But by her twelfth season on the U.S. Ski Team, Lindh was tired. She knew what it took to be on top, and she didn’t have the drive anymore. She had already accomplished what she wanted to.
“I was just over it,” Lindh said. “I felt like I should get on with school and getting a job. I thought that was important at the time.”
After graduating with an undergraduate degree in biology at the University of Utah and a master’s degree in conservation from the University of British Columbia, Lindh worked as an environmental consultant in both Canada and Juneau before moving to Whitefish in 2016 with her husband and daughter.
Lindh and her husband moved to Whitefish without jobs lined up and she had to think outside the box to find something to do in the Flathead Valley. She wound up working for the City of Whitefish as a planner while also coaching for the Flathead Valley Education Foundation (FVSEF), the nonprofit ski race team at Whitefish Mountain Resort.
“We came here for the skiing,” Lindh said.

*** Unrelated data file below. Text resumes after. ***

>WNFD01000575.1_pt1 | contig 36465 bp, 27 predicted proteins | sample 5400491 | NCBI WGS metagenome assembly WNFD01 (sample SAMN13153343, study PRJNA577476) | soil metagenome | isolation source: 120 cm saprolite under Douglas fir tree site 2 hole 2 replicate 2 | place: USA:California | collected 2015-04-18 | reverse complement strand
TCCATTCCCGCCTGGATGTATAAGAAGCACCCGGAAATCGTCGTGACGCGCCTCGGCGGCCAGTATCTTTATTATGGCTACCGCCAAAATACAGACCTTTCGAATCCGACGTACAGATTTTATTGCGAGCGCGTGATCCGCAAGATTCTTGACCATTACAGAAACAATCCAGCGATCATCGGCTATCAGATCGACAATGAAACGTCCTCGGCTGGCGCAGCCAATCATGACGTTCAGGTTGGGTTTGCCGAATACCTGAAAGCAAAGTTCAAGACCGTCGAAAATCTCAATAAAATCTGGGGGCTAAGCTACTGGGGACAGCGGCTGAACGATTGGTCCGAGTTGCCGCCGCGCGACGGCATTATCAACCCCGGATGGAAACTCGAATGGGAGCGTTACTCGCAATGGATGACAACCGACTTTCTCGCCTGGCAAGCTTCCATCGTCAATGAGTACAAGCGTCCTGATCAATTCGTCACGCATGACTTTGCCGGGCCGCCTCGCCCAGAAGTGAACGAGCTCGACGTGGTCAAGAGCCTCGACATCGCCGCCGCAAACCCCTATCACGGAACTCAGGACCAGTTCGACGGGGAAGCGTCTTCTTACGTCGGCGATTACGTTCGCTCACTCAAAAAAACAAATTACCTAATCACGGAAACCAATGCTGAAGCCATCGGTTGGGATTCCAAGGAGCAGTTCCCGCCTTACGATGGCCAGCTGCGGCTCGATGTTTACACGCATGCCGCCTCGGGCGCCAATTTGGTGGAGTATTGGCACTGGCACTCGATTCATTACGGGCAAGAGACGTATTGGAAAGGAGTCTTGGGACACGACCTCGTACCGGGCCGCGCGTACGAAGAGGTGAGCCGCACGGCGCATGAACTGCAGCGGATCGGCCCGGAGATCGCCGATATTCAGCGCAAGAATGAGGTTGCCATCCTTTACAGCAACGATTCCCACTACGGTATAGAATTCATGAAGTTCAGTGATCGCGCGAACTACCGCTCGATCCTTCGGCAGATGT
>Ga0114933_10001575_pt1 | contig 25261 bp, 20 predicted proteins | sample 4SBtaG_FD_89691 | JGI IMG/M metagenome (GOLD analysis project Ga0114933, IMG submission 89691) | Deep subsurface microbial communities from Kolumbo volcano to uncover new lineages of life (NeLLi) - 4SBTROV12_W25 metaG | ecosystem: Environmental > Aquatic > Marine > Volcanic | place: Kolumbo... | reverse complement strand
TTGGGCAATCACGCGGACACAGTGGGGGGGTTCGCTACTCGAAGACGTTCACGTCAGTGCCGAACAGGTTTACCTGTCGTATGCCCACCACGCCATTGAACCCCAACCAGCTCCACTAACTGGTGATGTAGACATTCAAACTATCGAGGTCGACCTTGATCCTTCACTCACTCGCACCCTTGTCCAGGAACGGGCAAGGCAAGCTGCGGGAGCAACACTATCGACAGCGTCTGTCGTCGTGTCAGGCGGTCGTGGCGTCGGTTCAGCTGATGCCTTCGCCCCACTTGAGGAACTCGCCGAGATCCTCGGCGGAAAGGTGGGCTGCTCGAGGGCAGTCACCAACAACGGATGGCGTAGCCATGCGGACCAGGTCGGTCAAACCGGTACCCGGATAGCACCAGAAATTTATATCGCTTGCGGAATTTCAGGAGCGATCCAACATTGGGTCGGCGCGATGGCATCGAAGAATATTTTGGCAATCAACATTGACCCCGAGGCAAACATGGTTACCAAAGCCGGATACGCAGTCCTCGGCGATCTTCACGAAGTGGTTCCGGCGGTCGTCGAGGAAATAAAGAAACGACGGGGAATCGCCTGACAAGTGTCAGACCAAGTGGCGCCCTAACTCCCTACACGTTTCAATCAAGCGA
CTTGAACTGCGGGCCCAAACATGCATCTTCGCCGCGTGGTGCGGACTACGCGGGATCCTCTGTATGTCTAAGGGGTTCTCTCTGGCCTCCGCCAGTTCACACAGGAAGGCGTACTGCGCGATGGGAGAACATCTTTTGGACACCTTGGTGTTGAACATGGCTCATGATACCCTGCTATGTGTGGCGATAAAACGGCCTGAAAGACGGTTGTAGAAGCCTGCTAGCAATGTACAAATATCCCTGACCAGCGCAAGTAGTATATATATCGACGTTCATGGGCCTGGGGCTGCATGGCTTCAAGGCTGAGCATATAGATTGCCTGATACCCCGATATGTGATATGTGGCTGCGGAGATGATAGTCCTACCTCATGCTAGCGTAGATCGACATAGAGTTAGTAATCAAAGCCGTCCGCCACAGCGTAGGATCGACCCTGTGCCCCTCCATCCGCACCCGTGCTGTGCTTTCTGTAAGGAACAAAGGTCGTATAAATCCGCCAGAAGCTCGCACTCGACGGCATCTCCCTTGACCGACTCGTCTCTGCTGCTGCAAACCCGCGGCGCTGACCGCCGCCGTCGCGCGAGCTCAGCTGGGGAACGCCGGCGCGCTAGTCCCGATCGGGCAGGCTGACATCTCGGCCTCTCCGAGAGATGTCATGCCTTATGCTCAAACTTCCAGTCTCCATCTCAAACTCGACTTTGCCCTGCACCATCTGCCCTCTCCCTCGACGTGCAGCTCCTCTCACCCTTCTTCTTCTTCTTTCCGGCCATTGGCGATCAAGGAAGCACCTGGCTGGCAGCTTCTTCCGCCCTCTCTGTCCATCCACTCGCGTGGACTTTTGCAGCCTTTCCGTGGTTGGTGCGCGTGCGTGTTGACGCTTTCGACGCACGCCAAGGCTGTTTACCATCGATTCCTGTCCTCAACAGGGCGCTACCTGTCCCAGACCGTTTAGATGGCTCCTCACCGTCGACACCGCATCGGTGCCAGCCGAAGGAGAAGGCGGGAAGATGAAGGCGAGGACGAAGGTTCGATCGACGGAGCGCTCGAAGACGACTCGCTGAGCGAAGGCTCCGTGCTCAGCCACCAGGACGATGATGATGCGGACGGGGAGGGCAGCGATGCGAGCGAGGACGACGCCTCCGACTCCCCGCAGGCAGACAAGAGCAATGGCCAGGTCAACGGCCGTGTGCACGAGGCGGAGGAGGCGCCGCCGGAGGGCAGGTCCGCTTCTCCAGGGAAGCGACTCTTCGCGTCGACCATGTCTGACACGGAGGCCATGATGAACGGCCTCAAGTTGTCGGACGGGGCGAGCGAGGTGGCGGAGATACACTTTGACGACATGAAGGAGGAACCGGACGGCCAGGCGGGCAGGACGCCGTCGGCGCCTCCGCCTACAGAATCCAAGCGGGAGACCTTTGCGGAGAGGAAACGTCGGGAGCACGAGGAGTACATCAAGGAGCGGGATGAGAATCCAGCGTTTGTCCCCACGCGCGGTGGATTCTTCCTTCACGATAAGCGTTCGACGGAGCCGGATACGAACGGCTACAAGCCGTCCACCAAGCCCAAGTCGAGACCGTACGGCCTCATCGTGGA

While Lindh says her job with the city was a great place to work, she recently resigned after four years when the FVSEF board offered her a full-time position as the program’s executive director and head coach.
“It’s a hard role to fill and knowing that she has a daughter in the program and she’s already tied in as an Olympian, she’s almost overqualified for the position,” FVSEF Board Director Cari Klepper says. “To have someone with this level of experience is just a perfect fit.”
But it wasn’t a simple decision for Lindh. Her job as a city planner had benefits and was far more stable than a position with FVSEF. And while she had been coaching on and off for the last 25 years, Lindh had never coached full-time.